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On 20 May 2020, the Federal Court released its decision in WorkPac Pty Ltd v Rossato [2020] FCAFC 84, and reconfirmed casual employees who work regular and systematic hours with a “firm advance commitment” of work are more likely considered permanent employees, rather than causal.  This conclusion operates despite the employee being contractually classified as a casual employee and paid a casual loading. 

This decision means, Mr Rossato, who was engaged as a casual employee is entitled to claim, and be paid entitlements to annual leave, personal/carer’s leave and compassionate leave as contained in the Fair Work Act 2009 (Cth) (the Leave Entitlements).

Between 2014 and 2018, Mr Rossato was engaged by WorkPac (being a labour hire company) to work for Glencore in one of its Queensland coalmines.  Over the course of 4 years, Mr Rossato was issued with 6 separate and consecutive employment contracts.  During each period of engagement, Mr Rossato was engaged as a casual “Field Team Member”.

In 2018, following his retirement and relying on the decision in WorkPac v Skene [2018] FCAFC 131 (Skene), Mr Rossato wrote to WorkPac claiming he was entitled to payment of his Leave Entitlements in addition to the entitlements contained in the WorkPac Pty Ltd (Coal) Industry Enterprise Agreement 2012 (the Agreement).

WorkPac subsequently commenced proceedings in the Federal Court seeking declarations confirming Mr Rossato:

  1. was a casual employee rather than a permanent one; and
  2. if Mr Rossato is found to have Leave Entitlements owed to him, could WorkPac off-set these entitlements against payments made to Mr Rossato in the past.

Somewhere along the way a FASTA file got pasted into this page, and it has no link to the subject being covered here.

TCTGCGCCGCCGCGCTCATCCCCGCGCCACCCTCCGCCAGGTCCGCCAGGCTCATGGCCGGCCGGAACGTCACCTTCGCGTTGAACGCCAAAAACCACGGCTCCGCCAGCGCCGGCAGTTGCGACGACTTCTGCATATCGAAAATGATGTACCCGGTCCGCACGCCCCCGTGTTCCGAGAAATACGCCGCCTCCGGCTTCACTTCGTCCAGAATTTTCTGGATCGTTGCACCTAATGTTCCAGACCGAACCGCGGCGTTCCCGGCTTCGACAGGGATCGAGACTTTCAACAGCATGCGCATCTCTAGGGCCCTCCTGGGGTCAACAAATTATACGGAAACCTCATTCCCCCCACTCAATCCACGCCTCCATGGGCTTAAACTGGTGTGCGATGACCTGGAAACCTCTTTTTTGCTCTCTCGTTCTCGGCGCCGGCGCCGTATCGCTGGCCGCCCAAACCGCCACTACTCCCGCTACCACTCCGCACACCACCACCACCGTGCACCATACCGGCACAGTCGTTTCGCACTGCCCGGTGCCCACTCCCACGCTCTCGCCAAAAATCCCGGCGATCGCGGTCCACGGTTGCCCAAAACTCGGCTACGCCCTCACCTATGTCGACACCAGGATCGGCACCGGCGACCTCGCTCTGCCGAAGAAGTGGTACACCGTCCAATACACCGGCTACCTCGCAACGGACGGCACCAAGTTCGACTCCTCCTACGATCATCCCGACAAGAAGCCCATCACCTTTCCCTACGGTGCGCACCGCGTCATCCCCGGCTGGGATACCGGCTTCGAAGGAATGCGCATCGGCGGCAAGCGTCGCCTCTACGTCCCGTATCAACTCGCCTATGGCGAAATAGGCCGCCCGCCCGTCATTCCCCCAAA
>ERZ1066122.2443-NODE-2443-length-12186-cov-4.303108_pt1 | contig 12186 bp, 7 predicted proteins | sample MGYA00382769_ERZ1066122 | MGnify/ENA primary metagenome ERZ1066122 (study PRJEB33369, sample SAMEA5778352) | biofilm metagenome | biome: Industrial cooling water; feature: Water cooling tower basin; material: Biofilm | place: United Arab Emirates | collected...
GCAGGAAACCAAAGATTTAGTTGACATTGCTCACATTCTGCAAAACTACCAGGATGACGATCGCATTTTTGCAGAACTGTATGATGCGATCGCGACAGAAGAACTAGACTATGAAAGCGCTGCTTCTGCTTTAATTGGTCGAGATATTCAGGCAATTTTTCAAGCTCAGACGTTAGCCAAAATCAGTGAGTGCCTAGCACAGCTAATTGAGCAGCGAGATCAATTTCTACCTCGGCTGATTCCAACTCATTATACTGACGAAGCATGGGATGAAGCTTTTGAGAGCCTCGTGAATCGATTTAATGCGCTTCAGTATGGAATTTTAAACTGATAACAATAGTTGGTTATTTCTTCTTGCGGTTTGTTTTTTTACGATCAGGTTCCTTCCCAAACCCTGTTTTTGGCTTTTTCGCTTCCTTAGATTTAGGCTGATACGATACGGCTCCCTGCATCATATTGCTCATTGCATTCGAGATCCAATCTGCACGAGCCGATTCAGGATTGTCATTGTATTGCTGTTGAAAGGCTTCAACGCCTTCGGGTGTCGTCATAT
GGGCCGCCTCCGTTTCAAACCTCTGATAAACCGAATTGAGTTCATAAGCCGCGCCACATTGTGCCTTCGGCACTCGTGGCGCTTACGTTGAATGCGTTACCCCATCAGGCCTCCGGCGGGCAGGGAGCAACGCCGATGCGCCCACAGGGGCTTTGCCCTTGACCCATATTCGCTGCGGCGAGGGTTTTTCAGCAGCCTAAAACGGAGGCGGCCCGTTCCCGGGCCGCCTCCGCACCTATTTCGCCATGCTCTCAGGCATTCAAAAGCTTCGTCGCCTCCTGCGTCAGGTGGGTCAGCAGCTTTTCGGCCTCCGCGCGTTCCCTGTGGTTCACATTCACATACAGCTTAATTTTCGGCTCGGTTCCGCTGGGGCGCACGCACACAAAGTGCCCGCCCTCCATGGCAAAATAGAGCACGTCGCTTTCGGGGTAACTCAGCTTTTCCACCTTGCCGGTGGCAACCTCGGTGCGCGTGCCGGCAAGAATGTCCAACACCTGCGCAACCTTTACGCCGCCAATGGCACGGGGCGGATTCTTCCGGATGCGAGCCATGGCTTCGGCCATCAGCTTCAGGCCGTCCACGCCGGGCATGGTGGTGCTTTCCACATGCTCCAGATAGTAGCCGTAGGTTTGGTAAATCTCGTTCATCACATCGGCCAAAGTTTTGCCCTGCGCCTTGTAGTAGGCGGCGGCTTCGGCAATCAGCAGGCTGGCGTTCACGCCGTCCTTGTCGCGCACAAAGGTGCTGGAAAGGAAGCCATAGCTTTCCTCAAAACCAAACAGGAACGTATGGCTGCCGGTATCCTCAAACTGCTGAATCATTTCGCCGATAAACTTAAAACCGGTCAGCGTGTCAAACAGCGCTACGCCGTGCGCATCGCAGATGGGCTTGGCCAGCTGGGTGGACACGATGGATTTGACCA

Justices Bromberg, White and Wheelahan JJ, in their 266 page judgement considered, in detail, the legislative framework regarding casual employment in Australia and re-affirmed the submission in Skene: “the indicia of causal employment referred to in the authorities [being] irregular work patterns, uncertainty, discontinuity, intermittency of work and unpredictability – are the usual manifestations of an absence of a firm advance of commitment”.  

Further, the Court submitted that that the description parties use to categorise their relationships is not determinative nor conclusive of the entirety of the employment arrangement: “the assessment of whether a person is a “casual employee” is to be conducted by a characterisation of all of the relevant facts which speak to the type of employment that existed at the time the entitlements in question accrued.”

Their Honours then turned their attention to how Mr Rossato worked under his 6 various contracts, specifically: working predictable and systematic rosters which operated on a 7 days on/7 day off basis, with some rosters being set some 12 months in advance.  The Court was critical of this and noted this conduct was indicative of a “firm advance commitment” on the part of the parties to be engaged on an “on-going” indefinite employment rather than a casual one.

In conclusion, their Honours “found that Mr Rossato was not a casual FTM under the [Agreement], noting that the circumstances of his employment could not be distinguished in a material way from those of Skene”.

Finally, the Court rejected WorkPac’s submission that it should be able to off-set any amounts owed to Mr Rossato regarding his Leave Entitlements on the basis the casual loading was not intended for the payment of his Leave Entitlements, rather the casual loading rates were “inferentially, if not expressly, appropriated to the debts owed by WorkPac in respect of the hours of work performed by Mr Rossato and, therefore, that they were not made in payment of any entitlements to leave.”

Both parties have been given until 3 June 2020 to confer and file proposed orders and declarations, with any reply for the Court to consider.

This decision has sent shockwaves among employer groups all over Australia.  Federal Attorney General and Minister of Industrial Relations said “what appears fairly obvious on the face of the decision is that it has immediate practical implications for the bottom line of many Australian businesses at a time when so many have taken a huge hit from the COVID-19 pandemic.”

The AHA appreciates the significant impact this decision will have on members during this extremely challenging period.  The AHA, in conjunction with relevant stakeholders and other industry associations will work closely with government to work towards a favourable outcome for our industry.

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